The neuronal efferent responses in reflex syncope can be identified with more confidence because their specific efferent circulatory effects are also involved in normal baroreceptor blood pressure control. The nuclei transmitting the efferent impulses are the dorsal vagal nucleus and the nucleus tractus solitarii. These control two effector mechanisms that are normally involved in blood pressure control. In reflex syncope these two mechanisms can both lower blood pressure: they are the cardioinhibitory (CI) and vasodepressive (VD) pathways.

Cardioinhibition

CI concerns an increase of vagal stimulation of the heart, resulting in a decrease of HR. The severity of CI ranges from a slight HR decrease to long asystole. Asystole during tilt table testing (TTT) may last about 1 min, but that is not the typical duration. Asystole, defined as a pause of at least 3 s. duration, occurred in 21 of 69 TTT cases (30.4%) selected for the occurrence of full syncope; the mean duration of asystole was 9.1 ± 6.4 s (3). The duration and asystole rate in TTT depend on test characteristics such as the duration of tilting back (4). Note that the inhibitory effects of CI not only concern the sinoatrial (SA) node affecting HR, but also the atrioventricular (AV) node: in tilt-induced VVS, the occurrence of AV escape beats suggests that the AV node is less inhibited than the SA node (5). In contrast, a complete AV-block, also occurring in VVS, suggests stronger inhibition of the AV than the SA node. These observations in turn strongly suggest that the common presentation of asystole without any electrical heart activity is due to complete inhibition of both nodes.

A decrease of HR can lead to a quick decrease of BP, as is evident from the sudden cardiac standstill that occurs in complete AV-block. BP may then be halved in just 3 s. after the last beat; after about 10–15 s. of persistent asystole, BP becomes stable at 10–20 mmHg (6). At this extremely low BP, there is no longer a pressure difference between the aorta and right ventricle, so systemic blood flow stops altogether. The available evidence suggests that loss of consciousness starts about 8 s. after the last heart beat (6, 7). Patients are typically not aware of anything amiss for the first 3 of 4 s. of that time; those who do sense something amiss have only a few s. to lie down before consciousness is lost and they fall.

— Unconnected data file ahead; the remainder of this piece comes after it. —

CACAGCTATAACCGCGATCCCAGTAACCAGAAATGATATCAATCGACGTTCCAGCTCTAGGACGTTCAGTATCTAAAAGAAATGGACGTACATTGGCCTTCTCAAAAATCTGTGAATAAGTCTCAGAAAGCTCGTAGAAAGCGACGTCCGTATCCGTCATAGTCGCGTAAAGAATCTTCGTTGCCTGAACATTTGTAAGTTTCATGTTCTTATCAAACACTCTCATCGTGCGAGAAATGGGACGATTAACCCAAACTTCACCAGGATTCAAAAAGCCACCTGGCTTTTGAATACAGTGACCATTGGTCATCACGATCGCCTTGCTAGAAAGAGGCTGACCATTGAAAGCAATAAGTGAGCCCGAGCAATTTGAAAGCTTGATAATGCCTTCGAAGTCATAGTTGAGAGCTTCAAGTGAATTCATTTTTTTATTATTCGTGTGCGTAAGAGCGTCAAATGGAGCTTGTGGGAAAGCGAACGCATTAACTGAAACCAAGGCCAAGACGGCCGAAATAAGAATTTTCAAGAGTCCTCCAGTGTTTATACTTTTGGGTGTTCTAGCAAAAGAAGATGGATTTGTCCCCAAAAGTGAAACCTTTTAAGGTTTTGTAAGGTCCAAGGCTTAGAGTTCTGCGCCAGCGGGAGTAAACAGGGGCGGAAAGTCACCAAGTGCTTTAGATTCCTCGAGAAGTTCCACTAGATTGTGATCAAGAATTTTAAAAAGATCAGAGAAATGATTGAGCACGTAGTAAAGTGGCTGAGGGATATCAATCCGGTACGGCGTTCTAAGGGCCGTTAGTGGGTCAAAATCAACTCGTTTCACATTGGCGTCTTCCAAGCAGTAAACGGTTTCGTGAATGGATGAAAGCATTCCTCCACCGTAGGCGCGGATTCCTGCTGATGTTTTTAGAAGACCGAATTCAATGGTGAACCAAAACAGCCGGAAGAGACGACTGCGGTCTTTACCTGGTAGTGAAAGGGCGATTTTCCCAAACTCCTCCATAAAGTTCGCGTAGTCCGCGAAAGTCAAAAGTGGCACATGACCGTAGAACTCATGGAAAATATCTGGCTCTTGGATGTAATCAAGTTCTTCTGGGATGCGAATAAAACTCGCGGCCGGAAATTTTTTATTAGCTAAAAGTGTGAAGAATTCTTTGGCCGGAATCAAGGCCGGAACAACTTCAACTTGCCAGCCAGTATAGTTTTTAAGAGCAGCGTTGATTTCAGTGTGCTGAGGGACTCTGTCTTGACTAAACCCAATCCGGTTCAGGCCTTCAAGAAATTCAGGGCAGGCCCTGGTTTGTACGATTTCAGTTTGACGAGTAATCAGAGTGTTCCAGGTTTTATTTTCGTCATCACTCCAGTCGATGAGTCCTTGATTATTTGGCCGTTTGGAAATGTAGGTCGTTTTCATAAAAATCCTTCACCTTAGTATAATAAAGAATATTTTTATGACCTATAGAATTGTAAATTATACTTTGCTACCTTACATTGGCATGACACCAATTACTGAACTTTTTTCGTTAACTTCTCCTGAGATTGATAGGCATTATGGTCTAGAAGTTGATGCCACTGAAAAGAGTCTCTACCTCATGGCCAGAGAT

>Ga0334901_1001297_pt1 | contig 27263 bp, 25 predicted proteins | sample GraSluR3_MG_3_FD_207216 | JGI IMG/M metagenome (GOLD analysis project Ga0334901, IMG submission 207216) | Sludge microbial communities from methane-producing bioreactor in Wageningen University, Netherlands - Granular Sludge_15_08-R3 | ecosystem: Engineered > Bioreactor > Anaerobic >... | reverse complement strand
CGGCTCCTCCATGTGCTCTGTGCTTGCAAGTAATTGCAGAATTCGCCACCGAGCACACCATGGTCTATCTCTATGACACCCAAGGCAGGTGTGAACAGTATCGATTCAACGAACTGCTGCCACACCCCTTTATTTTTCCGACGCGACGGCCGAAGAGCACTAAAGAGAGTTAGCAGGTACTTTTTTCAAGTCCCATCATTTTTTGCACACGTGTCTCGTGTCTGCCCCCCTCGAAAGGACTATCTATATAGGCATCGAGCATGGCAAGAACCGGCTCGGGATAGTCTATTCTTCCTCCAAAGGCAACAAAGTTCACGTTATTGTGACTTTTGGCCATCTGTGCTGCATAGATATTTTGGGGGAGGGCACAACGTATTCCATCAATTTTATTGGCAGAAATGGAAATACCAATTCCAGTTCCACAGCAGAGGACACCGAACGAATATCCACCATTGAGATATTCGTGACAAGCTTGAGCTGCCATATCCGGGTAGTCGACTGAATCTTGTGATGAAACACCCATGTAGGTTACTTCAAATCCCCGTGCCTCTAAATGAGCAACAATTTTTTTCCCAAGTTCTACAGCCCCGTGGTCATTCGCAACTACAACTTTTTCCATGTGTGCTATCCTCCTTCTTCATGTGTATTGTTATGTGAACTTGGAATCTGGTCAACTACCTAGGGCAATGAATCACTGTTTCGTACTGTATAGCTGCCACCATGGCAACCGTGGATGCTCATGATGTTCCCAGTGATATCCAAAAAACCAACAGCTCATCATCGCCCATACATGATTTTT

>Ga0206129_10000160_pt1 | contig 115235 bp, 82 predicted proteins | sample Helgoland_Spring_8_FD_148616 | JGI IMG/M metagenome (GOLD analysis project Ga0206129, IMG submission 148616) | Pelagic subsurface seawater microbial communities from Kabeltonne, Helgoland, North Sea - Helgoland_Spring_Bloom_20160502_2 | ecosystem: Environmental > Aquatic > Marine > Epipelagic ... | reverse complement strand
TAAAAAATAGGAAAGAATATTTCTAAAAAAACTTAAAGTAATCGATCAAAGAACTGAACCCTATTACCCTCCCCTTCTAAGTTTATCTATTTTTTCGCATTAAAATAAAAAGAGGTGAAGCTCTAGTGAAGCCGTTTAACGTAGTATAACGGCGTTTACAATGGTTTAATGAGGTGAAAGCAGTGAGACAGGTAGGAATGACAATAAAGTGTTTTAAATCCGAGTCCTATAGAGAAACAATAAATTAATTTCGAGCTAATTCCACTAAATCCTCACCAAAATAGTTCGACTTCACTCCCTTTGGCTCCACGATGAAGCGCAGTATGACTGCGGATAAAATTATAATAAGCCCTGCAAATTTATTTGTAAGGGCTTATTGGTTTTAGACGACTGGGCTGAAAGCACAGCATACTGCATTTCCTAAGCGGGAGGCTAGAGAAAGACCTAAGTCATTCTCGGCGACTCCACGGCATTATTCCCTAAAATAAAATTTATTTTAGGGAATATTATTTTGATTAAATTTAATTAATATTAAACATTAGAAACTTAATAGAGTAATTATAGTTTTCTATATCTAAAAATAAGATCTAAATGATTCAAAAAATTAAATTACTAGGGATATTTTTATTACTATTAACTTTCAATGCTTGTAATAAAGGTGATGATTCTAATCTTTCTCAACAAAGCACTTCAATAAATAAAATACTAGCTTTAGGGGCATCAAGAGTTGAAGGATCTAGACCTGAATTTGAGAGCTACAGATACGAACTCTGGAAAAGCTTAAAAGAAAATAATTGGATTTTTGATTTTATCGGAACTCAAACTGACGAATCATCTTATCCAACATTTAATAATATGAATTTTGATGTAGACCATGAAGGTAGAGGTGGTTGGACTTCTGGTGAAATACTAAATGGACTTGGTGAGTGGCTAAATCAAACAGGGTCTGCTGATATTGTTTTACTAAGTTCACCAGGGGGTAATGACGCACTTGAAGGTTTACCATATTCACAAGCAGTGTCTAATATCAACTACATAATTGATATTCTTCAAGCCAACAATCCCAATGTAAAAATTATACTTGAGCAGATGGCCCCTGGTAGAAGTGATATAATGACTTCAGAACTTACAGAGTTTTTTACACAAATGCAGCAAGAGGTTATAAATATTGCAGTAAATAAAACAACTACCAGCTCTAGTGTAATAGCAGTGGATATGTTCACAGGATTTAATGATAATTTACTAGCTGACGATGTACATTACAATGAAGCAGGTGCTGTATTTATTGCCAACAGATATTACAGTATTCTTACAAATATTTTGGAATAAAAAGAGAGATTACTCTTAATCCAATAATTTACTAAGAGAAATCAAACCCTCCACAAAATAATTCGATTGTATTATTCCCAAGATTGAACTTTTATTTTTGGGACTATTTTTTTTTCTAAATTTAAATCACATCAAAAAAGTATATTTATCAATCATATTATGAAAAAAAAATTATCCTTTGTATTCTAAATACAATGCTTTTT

Vasodepression

Vasodepression (VD) can be interpreted as any mechanism in reflex syncope apart from CI that causes blood pressure to decrease. As explained below, a decrease in venous return is one such cause. The other is a decrease of sympathetic vasoconstriction of arterioles, and some authors restrict VD to this mechanism. This decrease allows arterioles to dilate, resulting in a decrease of Total Peripheral Resistance (TPR). The shortest time in which sympathetic effects can affect BP through this mechanism is probably a few heart beats, whereas vagal effects on HR can operate within one heartbeat.

CI and VD in Reflex Syncope

In reflex syncope, VD and CI may occur together to varying degrees, making it difficult to determine how much either contributes to the decrease of BP. Even so, it is safe assumed that asystole, if it lasts long enough, will always cause the circulation to come to a halt and cause syncope; this will occur irrespective of any additional VD.

The nature and severity of CI differs between types of reflex syncope. In swallow syncope asystole due to an AV-block has been frequently described (8), although a selection bias cannot be ruled out. This “reflex AV-block” differs in some respects from an intrinsic AV-block, and is probably due to stronger inhibition of the AV- than the SA-node. Age plays a part too, as asystole in VVS occurs more often in younger patients than in older ones. This is most obvious in the so-called “pallid breath holding spells” of toddlers, in which bradycardia and asystole cause LOC (9). Note that these sadly misnamed spells do not involve abnormal breathing, in contrast to “cyanotic breath holding spells” (10). The “pallid” spells are in fact nothing other than cardioinhibitory VVS (1). In adults with VVS, CI occurs more in younger people than in elderly ones (1113).